But what about the review sites that matter more than you know?  Isn’t it possible there are some gaps in your online reputation?

If there aren’t, I’ll eat my hat.  There are always gaps – even for businesses with tons of reviews on many sites.  You probably know the benefits of diversifying where your customers review you.  Those benefits also extend to sites you might have dismissed as irrelevant or insignificant, or that you didn’t even think of.

I’m not saying all of these review sites are relevant to your situation, but at least some will be.

Here’s a rundown of what I consider the 10 most-overlooked local review sites:

Care.com
Why it’s overlooked: it’s not a super-established “brand.”  Partly because the name itself is mushy, and partly because it’s not a search engine or a social network or a startup run by drama queens.  It’s just a solid reviews site.  It’s also visible one.  Care.com is all over Google’s search results in the in-home care and education spaces, for example, and most “service” businesses are eligible for a listing there.

WeddingWire
Why it’s overlooked: because there’s a good chance you don’t run a bridal shop or a tux shop, or are a florist or photographer.  WeddingWire also lists businesses in all kinds of related industries: limos, venues, jewelry, and so on.  You can also get listed and reviewed there even if you own a car rental or a cryotherapy place, or if you’re a dentist, a dermatologist, or a plastic surgeon.  Maybe they’ll even allow divorce lawyers.

Zillow
Why it’s overlooked: because most people think it’s just for real-estate listings and agents.   It’s not.  Pretty much any contractor or other home-improvement professional can have a listing there – and reviews there.  Though Zillow isn’t the 800-pound gorilla in the contracting space that it is in real estate, it may just be a matter of time.  In the meantime, anyone who sees your Zillow reviews there is probably pretty close to calling you.

Thumbtack
Why it’s overlooked: because it’s got a home-improvement bent, it’s up against more-established sites like HomeAdvisor, Angie’s List, and Houzz.  Also, Thumbtack doesn’t seem to go out of its way to encourage reviews – for customers to write them, or for businesses to ask for them.  Still, the site is pretty visible in some niches, and can serve as a nice barnacle site – especially for “near me” search terms.  I wouldn’t be surprised if Thumbtack is acquired by an even-bigger player one day.  I’d scare up at least a few reviews there.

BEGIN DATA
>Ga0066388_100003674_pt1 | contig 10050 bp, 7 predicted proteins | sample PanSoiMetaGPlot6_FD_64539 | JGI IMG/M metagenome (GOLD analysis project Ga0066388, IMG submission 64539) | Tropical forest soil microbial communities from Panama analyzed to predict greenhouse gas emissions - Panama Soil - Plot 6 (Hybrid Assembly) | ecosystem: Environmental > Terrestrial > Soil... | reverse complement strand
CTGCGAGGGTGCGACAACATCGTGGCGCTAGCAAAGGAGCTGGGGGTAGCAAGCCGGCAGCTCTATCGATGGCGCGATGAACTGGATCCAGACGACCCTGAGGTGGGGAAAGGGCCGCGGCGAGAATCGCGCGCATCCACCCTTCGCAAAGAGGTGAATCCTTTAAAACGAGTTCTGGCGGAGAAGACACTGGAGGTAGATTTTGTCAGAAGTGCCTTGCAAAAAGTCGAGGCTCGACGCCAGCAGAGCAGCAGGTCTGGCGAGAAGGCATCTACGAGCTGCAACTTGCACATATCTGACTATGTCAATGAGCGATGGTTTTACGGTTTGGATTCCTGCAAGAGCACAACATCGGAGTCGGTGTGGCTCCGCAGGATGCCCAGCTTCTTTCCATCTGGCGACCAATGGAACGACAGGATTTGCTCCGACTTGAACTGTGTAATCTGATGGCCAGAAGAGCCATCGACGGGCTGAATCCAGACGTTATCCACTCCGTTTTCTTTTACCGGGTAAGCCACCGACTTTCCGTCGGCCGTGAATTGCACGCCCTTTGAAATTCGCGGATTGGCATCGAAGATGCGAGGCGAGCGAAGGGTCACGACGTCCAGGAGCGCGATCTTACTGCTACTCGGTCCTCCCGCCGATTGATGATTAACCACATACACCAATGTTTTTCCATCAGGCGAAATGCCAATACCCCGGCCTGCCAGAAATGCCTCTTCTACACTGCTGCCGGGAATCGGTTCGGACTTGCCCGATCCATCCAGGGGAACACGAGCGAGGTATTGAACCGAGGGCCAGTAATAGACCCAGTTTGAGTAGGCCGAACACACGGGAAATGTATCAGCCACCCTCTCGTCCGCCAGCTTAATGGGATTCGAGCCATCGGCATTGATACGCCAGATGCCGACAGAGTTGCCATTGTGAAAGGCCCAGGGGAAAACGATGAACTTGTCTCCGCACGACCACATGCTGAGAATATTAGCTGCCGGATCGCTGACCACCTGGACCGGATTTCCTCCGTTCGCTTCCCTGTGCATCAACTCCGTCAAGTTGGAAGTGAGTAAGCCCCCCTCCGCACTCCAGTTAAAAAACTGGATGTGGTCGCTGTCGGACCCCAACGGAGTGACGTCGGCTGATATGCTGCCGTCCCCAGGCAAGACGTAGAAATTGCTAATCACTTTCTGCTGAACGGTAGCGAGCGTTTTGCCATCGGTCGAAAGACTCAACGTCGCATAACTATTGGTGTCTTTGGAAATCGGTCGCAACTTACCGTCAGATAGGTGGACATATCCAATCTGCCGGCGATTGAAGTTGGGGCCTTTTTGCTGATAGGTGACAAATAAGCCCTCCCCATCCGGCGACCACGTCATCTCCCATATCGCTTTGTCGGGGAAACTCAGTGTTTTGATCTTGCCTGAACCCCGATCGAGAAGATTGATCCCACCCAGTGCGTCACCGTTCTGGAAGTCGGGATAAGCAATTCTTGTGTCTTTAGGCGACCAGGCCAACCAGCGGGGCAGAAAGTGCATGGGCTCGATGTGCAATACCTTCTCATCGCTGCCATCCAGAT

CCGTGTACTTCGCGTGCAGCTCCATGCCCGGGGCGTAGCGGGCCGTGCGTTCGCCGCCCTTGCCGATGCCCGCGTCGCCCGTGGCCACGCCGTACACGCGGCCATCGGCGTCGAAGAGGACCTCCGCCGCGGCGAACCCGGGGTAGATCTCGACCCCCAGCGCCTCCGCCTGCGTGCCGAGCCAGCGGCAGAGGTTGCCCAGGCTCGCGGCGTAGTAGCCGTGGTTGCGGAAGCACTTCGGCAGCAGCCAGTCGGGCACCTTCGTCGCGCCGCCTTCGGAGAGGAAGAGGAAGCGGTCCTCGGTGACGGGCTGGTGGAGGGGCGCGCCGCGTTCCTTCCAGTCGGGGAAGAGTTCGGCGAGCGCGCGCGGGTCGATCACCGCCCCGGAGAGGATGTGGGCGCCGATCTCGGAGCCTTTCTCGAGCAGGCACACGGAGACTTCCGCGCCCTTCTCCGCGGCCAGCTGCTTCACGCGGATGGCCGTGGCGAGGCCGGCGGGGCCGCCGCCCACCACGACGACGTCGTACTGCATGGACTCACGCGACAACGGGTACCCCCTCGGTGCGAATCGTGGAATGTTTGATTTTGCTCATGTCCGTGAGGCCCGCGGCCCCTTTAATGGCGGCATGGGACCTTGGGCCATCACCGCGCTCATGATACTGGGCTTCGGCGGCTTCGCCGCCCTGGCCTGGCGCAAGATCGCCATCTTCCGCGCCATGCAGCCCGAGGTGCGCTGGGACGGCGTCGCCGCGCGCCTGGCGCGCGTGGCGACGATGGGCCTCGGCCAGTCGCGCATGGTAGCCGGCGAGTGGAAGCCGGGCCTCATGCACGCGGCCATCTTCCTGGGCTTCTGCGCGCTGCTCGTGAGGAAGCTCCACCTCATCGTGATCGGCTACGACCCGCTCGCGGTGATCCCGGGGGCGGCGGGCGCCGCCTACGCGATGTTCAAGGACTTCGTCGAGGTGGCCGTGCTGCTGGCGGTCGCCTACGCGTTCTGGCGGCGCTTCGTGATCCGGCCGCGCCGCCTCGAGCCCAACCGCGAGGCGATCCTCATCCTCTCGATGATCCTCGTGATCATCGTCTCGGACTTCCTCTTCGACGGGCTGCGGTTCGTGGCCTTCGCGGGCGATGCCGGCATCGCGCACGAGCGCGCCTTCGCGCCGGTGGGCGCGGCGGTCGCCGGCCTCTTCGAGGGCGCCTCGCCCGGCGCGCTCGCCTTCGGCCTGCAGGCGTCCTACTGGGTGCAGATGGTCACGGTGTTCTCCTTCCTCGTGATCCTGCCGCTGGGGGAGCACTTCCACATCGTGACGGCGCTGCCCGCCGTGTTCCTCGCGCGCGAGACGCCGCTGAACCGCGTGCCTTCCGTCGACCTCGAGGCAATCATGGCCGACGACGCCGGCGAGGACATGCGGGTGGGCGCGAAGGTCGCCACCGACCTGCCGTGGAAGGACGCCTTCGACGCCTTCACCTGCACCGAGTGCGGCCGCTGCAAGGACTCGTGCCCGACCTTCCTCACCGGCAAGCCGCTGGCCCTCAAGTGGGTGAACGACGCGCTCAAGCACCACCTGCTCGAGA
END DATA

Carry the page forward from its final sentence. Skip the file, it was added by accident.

Groupon
Why it’s overlooked: Groupon deals can be business-destroyers.  They often attract crybaby customers.  It doesn’t help that new businesses and businesses in dry spells are the ones most likely to offer deals.  Often those businesses also are the ones least-equipped to pull off the deals without incident – or to handle an online reputation disaster well.  But if you’re a pretty established business and aren’t dying for customers (but still want to attract more of them), look under the Groupon rock.  Yes, Groupon takes a big cut of the deal, but you can get reviews that stay up long after the deal ends.  Those reviews are highly visible, because Groupon is.  Even if you don’t want to offer a deal, you can get customers to “recommend” you and write “tips.”

GlassDoor
Why it’s overlooked: customers don’t talk about it, because customers can’t write reviews there.  GlassDoor is a place for employees (past and current) to review your company anonymously.  Just the same, because customers can see what’s on GlassDoor easily enough, because it’s on Google’s local results like stink on a monkey.  If you stop short of encouraging everyone on your team to review you (anonymously), at least encourage the happy people to say their piece.  The angry ones will.  Time is of the essence.

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InHerSight
Why it’s overlooked: because it’s relatively new (started in 2015 or 2014, from what I can tell).  It’s similar to GlassDoor, except it’s specifically for women.  InHerSight is not exclusively a review site, but on it women can review (anonymously) places they’ve worked.  As of this writing it’s not a super-visible review site, but I wouldn’t be surprised if it takes off.